It’s 4am and I’m wide awake. I feel pressure on my chest, like someone is standing on it and I’m finding it hard to breathe properly. This isn’t the first time I’ve felt like this. I know I shouldn’t, but I reach for my phone and open Twitter. I realise I’m not the only one finding it hard to sleep.
My entire feed is filled with End our Cladding Scandal icons in the circle where our faces used to be. It’s as though every single one of us has had our individual identity erased. We have variations of names that start with @cladding or @leaseholder and end with words like hostage, victim or prisoner. As though our whole being is defined by the building we live in; in a way it is. And at 4am, as I give up trying to sleep, I see there are hundreds of other #claddingscandal contacts wide awake too. In the early hours of the morning, we share our anger, our frustration, as well as much-needed solace.
It’s been over a year since I found out my building was unsafe. Over a year since I realised that my home, once a place I felt so proud of and so secure within, is actually a death trap. And it’s not just the cladding. The whole structure has been built with a multitude of flammable materials and construction defects which had not been noted when it passed government regulations at the time of build. Nor were they identified when it was signed off as safe by my council, or when I employed a conveyancing solicitor to run all the necessary checks before I invested my hard-earned life savings in my first home. As a leaseholder, I only own my now unsellable flat, yet somehow the emotional and financial burden of rebuilding a faulty structure, which I pay ground rent to live within, has fallen on my shoulders.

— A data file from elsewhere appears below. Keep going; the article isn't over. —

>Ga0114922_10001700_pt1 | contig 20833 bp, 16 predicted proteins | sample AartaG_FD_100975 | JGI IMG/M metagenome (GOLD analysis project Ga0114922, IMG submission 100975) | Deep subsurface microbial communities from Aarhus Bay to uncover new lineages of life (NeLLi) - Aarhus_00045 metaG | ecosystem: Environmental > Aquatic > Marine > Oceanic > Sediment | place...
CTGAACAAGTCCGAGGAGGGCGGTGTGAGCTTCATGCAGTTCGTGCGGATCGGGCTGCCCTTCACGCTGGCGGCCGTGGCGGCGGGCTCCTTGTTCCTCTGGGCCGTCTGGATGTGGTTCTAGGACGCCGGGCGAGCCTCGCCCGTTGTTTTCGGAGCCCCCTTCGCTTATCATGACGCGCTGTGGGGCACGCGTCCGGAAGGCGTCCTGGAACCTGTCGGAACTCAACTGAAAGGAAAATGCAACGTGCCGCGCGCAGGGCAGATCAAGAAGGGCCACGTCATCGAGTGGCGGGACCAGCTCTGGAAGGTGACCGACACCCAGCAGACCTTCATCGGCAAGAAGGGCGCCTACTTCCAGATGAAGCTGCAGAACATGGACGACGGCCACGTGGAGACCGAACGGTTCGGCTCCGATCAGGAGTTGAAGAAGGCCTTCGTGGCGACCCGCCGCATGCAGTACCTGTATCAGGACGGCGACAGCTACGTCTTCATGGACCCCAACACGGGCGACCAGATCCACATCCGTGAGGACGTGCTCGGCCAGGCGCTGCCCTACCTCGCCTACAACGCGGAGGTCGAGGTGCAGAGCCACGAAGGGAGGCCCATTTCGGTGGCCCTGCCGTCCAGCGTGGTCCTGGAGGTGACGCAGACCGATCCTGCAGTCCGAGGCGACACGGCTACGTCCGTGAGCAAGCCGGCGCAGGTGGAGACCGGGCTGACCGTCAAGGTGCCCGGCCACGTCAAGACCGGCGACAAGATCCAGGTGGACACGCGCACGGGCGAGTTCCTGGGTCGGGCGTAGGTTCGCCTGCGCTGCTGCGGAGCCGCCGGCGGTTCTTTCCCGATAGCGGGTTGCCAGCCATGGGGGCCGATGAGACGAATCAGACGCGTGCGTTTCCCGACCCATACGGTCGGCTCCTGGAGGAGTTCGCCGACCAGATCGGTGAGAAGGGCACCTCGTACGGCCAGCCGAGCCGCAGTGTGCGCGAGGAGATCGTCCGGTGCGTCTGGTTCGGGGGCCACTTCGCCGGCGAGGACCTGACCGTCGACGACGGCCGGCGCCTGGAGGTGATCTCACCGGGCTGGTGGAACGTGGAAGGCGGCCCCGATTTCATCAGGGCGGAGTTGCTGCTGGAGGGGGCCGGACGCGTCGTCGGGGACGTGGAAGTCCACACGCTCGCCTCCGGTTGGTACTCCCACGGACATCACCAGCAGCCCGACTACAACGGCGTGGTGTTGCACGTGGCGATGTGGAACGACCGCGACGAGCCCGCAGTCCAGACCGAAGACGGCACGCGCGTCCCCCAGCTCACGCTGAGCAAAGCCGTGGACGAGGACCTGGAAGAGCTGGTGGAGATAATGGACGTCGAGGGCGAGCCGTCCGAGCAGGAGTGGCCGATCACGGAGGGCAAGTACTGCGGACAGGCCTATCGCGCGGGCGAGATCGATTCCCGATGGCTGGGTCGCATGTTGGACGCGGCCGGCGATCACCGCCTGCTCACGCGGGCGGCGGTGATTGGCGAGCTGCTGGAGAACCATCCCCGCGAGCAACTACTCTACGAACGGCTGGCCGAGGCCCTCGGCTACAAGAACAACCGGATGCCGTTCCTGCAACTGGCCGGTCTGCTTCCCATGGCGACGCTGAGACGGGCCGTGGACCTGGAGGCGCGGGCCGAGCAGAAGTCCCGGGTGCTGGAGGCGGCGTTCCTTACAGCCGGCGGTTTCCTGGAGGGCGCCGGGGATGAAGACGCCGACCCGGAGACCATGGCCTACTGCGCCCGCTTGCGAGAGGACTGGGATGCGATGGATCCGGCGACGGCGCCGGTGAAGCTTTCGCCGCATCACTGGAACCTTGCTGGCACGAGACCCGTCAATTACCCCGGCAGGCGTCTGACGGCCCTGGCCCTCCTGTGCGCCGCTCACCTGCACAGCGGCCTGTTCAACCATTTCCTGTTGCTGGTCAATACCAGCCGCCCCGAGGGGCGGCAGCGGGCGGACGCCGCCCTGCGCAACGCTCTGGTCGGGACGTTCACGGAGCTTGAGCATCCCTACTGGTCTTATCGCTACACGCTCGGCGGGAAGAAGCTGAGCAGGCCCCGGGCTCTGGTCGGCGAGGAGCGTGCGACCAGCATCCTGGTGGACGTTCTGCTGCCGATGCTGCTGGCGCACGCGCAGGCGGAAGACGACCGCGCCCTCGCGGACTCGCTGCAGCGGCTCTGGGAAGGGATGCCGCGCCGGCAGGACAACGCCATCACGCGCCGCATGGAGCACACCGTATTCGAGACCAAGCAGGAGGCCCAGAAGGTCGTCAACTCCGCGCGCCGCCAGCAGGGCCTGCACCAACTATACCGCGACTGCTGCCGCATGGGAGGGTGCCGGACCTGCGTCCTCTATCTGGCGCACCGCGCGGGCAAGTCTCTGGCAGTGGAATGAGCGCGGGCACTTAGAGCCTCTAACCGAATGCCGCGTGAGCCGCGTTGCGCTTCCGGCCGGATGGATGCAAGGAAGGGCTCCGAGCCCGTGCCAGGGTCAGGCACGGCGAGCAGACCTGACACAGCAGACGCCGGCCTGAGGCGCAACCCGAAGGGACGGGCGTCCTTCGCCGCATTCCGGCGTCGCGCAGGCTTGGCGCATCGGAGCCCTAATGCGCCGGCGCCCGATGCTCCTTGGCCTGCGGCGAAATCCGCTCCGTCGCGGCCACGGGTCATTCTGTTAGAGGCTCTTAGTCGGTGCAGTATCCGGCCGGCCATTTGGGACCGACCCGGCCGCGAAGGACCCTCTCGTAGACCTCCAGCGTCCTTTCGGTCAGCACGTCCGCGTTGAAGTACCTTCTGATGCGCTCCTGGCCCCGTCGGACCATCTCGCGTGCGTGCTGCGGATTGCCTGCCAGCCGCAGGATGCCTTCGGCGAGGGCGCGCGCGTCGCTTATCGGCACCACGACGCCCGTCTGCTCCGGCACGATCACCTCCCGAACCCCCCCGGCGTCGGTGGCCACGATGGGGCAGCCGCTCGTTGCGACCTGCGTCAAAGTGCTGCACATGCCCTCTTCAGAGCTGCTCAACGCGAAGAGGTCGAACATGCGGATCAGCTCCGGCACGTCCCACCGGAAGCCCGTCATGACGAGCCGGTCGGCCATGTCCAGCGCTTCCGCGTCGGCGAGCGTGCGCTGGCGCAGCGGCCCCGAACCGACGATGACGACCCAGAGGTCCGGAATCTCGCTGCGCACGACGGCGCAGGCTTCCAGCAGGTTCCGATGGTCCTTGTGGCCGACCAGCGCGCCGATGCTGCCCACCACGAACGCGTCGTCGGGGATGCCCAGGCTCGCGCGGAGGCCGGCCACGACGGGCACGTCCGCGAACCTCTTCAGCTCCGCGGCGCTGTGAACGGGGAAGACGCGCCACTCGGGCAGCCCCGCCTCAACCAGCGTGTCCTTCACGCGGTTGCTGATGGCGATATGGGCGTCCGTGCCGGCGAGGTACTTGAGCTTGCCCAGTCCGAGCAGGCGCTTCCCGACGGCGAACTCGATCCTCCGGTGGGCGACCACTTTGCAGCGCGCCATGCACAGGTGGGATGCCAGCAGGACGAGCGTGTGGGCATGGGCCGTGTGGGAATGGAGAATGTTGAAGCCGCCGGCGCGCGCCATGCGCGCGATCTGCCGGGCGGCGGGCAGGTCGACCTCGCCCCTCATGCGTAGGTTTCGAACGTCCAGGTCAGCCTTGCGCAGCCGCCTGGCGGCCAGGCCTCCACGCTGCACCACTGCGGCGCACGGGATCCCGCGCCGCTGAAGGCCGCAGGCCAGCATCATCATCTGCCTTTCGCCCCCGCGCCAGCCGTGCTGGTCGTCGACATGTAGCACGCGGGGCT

Anyone who has lived alone during lockdown will know how painful isolation has been. Sometimes spending days without human contact and almost forgetting what it feels like to have the once basic interaction of a hug. Add that to spending day after day within walls that you know put you directly at risk and it’s no wonder that a UKCAG survey released last year found that 9/10 of people living in fire-risk buildings had found their mental health had deteriorated as a direct result.
It’s now months since that survey was released, and I doubt an updated version would find even 10% who would think themselves unscathed. As I scroll through the posts online, it’s not just single people suffering. I hear of couples scared to have children because of safety and financial fears, I read about families feeling distressed that their efforts to provide a safe and secure future for their children have been ruined. I see countless people talking about medication they have been prescribed as a direct result of the anxiety this has caused. And, terrifyingly, there are a few people admitting to suicidal thoughts.